Charley Patton (died April 28, 1934), also known as Charlie Patton, was an American Delta blues musician. He is considered by many to be the "Father of the Delta Blues", and is credited with creating an enduring body of American music and personally inspiring just about every Delta blues man (Palmer, 1995). Musicologist Robert Palmer considers him among the most important musicians that America produced in the twentieth century. Many sources, including musical releases and his gravestone, spell his name "Charley" even though the musician himself spelled his name "Charlie".
Patton's parentage and race have been the subject of debate. Although born to Bill and Annie Patton, locally he was regarded as having been fathered by former slave Henderson Chatmon, many of whose other children also became popular Delta musicians both as solo acts and as members of groups such as the Mississippi Sheiks. Biographer John Fahey describes Patton as having "light skin and Caucasian features." Though Patton was considered African-American, because of his light complexion there have been rumors that he was Mexican, or possibly a full-blood Cherokee, a theory endorsed by Howlin' Wolf. In actuality, Patton was a mix of white, black, and Cherokee (one of his grandmothers was a full-blooded Cherokee). Patton himself sang in "Down the Dirt Road Blues" of having gone to "the Nation" and "the Territo'"; meaning the Cherokee Nation portion of the Indian Territory (which became part of the state of Oklahomain 1907), where a number of Black Indians tried unsuccessfully to claim a place on the tribal rolls and thereby obtain land.
Robert Palmer describes Patton as a "jack-of all-trades bluesman" who played "deep blues, white hillbilly songs, nineteenth-century ballads, and other varieties of black and white country dance music with equal facility". He was extremely popular across the Southern United States and also performed annually inChicago, Illinois and, in 1934, New York City. In contrast to the itinerant wandering of most blues musicians of his time, Patton played scheduled engagements at plantations and taverns. Long before Jimi Hendrix impressed audiences with flashy guitar playing, Patton gained notoriety for his showmanship, often playing with the guitar down on his knees, behind his head, or behind his back. Although Patton was a small man at about 5 foot 5, his gravelly voice was rumored to have been loud enough to carry 500 yards without amplification. Patton was a major influence on the singing style of his young friend Chester Burnett, who went on to gain fame in Chicago as Howlin' Wolf.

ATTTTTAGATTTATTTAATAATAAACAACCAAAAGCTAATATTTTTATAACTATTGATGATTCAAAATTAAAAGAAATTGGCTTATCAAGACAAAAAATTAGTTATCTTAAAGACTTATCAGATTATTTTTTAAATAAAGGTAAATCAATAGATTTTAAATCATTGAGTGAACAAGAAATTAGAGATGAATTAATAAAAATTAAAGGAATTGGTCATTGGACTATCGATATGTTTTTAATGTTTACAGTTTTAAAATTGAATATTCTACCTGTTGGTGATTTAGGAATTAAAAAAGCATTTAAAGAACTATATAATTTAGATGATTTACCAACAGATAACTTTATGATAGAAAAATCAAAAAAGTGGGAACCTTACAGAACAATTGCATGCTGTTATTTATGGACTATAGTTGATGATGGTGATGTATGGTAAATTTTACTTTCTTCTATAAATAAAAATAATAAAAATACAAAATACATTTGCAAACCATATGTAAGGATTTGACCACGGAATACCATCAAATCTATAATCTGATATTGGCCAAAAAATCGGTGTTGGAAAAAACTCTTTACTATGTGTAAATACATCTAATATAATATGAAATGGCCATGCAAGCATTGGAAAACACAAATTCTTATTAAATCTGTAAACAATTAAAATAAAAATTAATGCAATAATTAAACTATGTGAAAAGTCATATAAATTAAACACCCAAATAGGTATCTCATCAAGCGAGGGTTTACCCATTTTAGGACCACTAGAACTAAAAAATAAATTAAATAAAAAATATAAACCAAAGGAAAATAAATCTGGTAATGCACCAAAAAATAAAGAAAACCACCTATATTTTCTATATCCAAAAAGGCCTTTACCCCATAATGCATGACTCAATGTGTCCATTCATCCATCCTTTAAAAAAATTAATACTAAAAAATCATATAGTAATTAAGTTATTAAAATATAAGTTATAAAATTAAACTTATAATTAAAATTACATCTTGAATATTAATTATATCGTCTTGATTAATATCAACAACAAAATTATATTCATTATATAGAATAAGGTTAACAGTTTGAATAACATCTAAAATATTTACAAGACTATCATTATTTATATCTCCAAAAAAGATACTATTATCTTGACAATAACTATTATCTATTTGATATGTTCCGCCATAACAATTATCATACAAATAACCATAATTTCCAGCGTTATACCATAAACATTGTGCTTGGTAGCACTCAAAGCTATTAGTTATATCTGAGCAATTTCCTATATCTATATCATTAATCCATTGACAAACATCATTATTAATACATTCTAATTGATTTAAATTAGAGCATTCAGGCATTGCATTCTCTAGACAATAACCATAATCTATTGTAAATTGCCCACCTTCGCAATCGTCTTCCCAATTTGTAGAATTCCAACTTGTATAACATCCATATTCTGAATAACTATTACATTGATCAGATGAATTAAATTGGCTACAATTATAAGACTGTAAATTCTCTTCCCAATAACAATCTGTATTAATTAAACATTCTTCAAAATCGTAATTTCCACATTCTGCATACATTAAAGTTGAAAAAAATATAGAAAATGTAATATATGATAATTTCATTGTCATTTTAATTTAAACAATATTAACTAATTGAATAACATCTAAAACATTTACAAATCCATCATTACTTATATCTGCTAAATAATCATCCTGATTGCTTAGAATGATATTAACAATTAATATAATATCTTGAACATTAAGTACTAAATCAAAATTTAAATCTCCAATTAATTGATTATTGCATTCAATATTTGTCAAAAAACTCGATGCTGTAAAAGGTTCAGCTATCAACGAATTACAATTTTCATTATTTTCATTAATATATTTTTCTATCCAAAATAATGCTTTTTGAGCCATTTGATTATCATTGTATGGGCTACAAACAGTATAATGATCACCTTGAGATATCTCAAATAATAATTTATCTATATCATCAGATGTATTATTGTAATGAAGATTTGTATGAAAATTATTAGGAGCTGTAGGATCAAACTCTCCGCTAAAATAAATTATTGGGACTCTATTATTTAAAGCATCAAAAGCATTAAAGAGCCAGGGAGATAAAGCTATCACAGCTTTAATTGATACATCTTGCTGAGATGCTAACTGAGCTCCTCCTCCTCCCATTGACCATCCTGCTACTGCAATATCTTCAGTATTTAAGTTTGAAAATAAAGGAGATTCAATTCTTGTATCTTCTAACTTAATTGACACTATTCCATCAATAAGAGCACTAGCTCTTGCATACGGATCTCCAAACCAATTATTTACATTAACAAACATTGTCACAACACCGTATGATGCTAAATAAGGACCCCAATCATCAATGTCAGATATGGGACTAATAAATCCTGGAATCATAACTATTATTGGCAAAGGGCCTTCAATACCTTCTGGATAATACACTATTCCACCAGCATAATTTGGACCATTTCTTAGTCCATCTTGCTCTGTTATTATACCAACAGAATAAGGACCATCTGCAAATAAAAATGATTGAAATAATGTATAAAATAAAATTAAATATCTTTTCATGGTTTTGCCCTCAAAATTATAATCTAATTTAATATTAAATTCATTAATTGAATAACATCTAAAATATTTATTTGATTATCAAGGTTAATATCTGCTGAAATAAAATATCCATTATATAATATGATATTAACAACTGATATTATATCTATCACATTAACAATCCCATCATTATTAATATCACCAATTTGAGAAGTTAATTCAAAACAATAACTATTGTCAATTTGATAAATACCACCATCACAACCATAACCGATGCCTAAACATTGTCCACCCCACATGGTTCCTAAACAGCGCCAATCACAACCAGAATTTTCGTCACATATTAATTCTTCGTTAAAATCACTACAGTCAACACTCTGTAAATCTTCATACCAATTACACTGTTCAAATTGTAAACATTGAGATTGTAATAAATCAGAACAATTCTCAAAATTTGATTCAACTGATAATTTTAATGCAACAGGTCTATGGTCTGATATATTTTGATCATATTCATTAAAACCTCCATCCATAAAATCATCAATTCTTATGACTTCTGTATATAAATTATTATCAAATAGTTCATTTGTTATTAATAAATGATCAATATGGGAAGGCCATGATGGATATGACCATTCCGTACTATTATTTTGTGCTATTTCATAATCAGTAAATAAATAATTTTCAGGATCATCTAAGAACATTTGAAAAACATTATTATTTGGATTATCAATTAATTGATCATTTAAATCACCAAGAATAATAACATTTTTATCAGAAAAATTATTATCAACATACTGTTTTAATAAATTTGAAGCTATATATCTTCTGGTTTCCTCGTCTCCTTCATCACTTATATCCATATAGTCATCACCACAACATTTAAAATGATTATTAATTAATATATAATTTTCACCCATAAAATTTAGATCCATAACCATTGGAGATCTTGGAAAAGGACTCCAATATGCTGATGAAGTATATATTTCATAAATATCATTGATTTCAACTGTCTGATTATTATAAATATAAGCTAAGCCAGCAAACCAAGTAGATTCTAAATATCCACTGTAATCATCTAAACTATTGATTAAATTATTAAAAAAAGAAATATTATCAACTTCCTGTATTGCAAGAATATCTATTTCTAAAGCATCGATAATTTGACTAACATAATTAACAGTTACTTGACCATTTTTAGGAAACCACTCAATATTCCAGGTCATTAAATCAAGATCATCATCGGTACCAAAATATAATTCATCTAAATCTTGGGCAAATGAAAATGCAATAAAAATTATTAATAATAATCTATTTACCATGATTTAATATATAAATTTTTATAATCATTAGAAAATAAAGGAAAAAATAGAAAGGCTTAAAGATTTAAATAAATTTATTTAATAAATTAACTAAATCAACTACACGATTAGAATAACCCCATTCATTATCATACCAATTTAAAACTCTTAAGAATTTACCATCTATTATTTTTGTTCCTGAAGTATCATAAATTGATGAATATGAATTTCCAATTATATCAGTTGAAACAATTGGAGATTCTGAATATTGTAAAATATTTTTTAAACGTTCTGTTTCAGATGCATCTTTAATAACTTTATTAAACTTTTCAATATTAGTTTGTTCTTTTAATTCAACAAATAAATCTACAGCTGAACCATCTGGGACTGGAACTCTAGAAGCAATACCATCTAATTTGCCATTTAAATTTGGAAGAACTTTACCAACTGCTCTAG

Patton settled in Holly Ridge, Mississippi with his common-law wife and recording partner Bertha Lee in 1933. He died on the Heathman-Dedham plantation near Indianola on April 28, 1934 and is buried in Holly Ridge (both towns are located in Sunflower County). Patton's death certificate states that he died of a mitral valve disorder. Bertha Lee is not mentioned on the certificate, the only informant listed being one Willie Calvin. Patton's death was not reported in the newspapers.
A memorial headstone was erected on Patton's grave (the location of which was identified by the cemetery caretaker C. Howard who claimed to have been present at the burial) paid for by musician John Fogerty through the Mt. Zion Memorial Fund in July 1990. The spelling of Patton's name was dictated by Jim O'Neal, who also composed the Patton epitaph.
The Reverend Peyton's Big Damn Band internationally touring American country blues recording/touring artists, fronted by Kentucky Colonel, The Reverend Peyton, produced a tribute recording to Charley Patton: Peyton on Patton, released July 19, 2011. The album entered the Billboard Blues Album chart at No. 7.
French singer-songwriter Francis Cabrel refers to Charley Patton in the song "Cent Ans de Plus" on his 1999 album Hors-Saison.
Indie rock band Gomez recorded a song on their 2006 release How We Operate, entitled "Charley Patton Songs".
There is a picture of Charley Patton in the recording studio used for The White Stripes' album Icky Thump. It can be seen in the background of the short demo video on their website
Jule Brown recorded an updated arrangement of Patton's "Green River Blues", on their 2006 release Smoke and Mirrors.